Stock Picking for Growth investors
From my perspective, there are two types of investors.....growth investors and dividend investors. For those of you who are dividend investors, you can probably stop reading. This blog does not cover how to find and choose stocks who are going to pay consistent and increasing dividends to provide consistent slow DRIP profitable growth.
Instead, I want to share a few obvious things to look for when picking a growth stock that will provide the stock increases that growth investors are looking for.
First, I want to emphasize that you are picking a business, not a stock.
1) Find a company that is filling a need that is not completely satisfied. This means that the sector that the company operates in has higher demand than supply. This means that there is room to grow without having to steal market share from competitors. This could be an emerging market, or just unfilled demand. It could be an area where there are few standards or consolidation.
2) Understand and assess the growth model that this company needs to undertake, and find out if they are pursuing this method of growth. Without a vision, a company is not going to grow. Is the plan for growth reasonable, practical and achievable?
3) Find a company that has a best-in-class business and operating model. The products or services that are provided by the company should be a premium to its competition, or it should have a better method of producing or providing that product that allows it to produce it cheaper or more quickly.
4) Choose a stock with no dividend payment. For growth companies, dividends are a scourge. They extract capital that otherwise could be used to grow the business more quickly. If used effectively, the dividend money should return many times it's value in earnings over time if invested back into the business. This is how businesses grow. They invest their earnings back into the company to fuel its growth.
4) Ideally, choose a business that is able to grow positive revenue and earnings with little or no debt. While leverege can increase the speed at which a company grows in the short term, and it can sometimes fuel explosive growth, it can also hinder the company. Profits end up being used to pay down debt liabilities rather than being used to fuel further growth. There can be quality exceptions to this rule, but it won't hurt you to follow this guideline.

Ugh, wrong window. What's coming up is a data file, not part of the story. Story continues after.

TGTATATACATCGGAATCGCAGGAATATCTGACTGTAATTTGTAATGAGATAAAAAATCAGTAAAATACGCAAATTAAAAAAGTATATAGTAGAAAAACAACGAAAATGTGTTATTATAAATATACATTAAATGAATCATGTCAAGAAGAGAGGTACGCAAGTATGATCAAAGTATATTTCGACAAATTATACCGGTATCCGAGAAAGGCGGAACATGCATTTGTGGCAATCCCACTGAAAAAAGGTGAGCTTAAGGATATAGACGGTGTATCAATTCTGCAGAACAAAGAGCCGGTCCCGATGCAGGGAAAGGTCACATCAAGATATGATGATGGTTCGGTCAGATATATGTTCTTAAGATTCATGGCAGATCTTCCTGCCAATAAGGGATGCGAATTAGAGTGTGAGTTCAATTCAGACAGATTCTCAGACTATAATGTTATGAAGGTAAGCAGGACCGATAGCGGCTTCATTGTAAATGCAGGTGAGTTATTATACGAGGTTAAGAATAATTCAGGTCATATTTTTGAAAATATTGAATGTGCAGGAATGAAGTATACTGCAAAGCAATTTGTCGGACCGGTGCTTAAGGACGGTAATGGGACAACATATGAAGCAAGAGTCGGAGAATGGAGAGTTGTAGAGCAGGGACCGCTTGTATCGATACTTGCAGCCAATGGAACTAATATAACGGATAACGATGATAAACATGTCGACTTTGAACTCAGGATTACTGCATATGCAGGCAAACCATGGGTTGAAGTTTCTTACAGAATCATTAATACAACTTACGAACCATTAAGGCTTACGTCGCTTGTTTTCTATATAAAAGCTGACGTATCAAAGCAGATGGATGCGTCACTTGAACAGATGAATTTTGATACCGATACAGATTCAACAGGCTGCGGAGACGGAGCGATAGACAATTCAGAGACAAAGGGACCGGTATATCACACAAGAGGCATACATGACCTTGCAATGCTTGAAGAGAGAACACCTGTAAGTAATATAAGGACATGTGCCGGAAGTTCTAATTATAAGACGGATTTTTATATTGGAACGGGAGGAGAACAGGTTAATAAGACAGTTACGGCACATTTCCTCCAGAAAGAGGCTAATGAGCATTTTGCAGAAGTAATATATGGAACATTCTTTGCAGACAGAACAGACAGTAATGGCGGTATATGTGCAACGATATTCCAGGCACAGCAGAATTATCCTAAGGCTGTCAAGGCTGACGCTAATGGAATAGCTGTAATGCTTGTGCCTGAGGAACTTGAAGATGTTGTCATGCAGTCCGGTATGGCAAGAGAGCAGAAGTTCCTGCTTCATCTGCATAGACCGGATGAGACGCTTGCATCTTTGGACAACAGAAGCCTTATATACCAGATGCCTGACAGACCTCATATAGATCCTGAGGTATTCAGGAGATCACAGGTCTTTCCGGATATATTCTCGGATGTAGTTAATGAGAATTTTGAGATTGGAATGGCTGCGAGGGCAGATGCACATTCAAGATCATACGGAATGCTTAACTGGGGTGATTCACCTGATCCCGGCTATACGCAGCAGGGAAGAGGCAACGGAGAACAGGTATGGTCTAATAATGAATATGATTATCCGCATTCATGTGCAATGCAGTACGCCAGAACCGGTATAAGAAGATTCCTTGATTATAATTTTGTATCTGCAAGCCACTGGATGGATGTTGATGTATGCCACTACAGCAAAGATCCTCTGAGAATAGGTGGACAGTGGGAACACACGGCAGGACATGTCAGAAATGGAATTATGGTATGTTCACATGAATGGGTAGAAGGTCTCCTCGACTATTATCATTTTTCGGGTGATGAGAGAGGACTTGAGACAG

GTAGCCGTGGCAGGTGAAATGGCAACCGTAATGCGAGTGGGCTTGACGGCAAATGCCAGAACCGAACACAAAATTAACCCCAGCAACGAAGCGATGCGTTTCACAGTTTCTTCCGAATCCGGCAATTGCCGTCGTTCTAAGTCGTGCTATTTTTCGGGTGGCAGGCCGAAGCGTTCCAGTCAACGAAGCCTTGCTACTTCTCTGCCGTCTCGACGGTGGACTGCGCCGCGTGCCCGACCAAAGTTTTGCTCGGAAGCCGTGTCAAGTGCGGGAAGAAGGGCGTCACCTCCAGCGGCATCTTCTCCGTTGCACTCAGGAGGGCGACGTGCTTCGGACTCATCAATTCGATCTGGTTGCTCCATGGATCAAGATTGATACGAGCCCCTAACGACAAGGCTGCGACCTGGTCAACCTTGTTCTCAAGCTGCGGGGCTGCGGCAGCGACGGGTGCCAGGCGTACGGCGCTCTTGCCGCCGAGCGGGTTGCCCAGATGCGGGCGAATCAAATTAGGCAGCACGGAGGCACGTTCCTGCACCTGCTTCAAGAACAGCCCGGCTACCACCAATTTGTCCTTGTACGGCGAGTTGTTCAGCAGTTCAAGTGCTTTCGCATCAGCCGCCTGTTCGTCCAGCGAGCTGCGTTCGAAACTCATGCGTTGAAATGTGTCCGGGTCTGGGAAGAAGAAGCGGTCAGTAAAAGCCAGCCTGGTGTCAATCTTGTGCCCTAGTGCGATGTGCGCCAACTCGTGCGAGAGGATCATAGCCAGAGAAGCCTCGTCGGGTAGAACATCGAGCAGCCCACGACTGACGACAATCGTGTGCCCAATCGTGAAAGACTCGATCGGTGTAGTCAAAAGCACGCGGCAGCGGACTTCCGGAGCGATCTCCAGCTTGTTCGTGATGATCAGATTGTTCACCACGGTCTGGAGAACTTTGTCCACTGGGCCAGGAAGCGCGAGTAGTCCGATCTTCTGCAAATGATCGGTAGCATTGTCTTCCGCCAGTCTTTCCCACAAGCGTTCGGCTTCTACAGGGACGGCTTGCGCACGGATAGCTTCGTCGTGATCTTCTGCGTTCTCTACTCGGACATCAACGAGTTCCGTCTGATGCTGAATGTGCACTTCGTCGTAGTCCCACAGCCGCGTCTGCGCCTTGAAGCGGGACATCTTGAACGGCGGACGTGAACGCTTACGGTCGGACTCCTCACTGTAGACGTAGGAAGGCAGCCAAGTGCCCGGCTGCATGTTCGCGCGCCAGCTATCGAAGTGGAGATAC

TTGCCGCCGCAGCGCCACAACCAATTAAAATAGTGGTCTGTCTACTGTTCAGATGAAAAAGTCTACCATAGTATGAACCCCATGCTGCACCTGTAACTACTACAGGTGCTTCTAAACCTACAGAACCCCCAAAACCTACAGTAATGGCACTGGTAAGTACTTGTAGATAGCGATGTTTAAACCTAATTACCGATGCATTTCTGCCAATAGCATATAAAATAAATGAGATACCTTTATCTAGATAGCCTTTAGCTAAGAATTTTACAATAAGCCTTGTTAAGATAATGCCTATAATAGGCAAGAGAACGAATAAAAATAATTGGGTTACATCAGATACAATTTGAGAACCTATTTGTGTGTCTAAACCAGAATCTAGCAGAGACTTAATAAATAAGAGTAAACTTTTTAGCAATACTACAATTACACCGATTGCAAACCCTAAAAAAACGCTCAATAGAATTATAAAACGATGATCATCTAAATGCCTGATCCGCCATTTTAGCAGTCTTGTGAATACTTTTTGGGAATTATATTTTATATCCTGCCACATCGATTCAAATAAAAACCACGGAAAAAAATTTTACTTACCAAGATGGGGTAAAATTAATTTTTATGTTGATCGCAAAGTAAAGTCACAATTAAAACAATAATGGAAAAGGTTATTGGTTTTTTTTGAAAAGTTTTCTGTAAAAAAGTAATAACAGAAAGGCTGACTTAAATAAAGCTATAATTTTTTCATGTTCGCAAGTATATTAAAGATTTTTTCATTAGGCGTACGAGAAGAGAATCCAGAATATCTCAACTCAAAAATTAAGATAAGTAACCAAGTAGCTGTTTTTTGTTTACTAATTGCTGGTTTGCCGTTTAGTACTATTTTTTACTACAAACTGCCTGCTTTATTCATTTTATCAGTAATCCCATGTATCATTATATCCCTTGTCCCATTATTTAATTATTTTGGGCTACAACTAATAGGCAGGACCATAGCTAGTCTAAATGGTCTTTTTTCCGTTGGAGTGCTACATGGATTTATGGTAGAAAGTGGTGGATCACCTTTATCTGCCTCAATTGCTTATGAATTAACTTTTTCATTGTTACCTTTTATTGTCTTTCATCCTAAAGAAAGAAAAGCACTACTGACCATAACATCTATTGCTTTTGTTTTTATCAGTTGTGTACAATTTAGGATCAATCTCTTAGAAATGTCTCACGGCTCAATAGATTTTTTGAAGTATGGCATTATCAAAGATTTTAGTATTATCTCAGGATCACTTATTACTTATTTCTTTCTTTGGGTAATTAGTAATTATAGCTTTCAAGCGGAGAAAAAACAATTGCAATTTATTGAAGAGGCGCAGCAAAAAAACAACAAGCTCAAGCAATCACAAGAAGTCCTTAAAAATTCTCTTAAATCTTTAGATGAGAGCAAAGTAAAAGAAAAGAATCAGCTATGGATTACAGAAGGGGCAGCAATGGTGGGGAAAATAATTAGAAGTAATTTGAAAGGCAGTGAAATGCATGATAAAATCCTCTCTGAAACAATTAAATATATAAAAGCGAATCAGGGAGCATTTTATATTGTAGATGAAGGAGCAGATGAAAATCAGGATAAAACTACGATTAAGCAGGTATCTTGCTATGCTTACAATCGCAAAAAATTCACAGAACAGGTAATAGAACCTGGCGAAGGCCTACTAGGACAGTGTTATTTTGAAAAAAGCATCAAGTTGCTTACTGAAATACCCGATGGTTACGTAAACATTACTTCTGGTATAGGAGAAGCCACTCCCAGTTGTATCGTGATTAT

5) Choose smaller, but established companies. It can take years for a new business to stabilize before it is situated in a way that it can grow successfully. Businesses are most likely to fail in the first couple of years in business. There is a great deal of risk in investing in very small companies. However, it is much easier for a small company to grow by large percentages than a large company. Ideally, you are trying to find small, established companies that are on their way to becoming large companies.
6) Buy companies that are under-valued. There are many very good small companies in the world that are growing quickly. However, some of these companies have prices that more than account for their growth. Understand current and revenue and earnings, but more importantly understand future revenue and earnings projections. Understand what is good and what is bad for your company.
7) If a company's price increases to the point where it no longer provides a discount to your perceived value for the company, move on to another company that provides better growth value potential. If the company continues to grow and expand in such a way that you never reach this point, congratulations, you've latched onto a long-term winner.
Most of my favorite growth stocks right now are in China, but there are quality companies that fit these characteristics everywhere. If you find them and invest in them at good prices, you will be a very successful growth investor.
I am currently invested in APWR, CCGY, YUII, CPBY, LLFH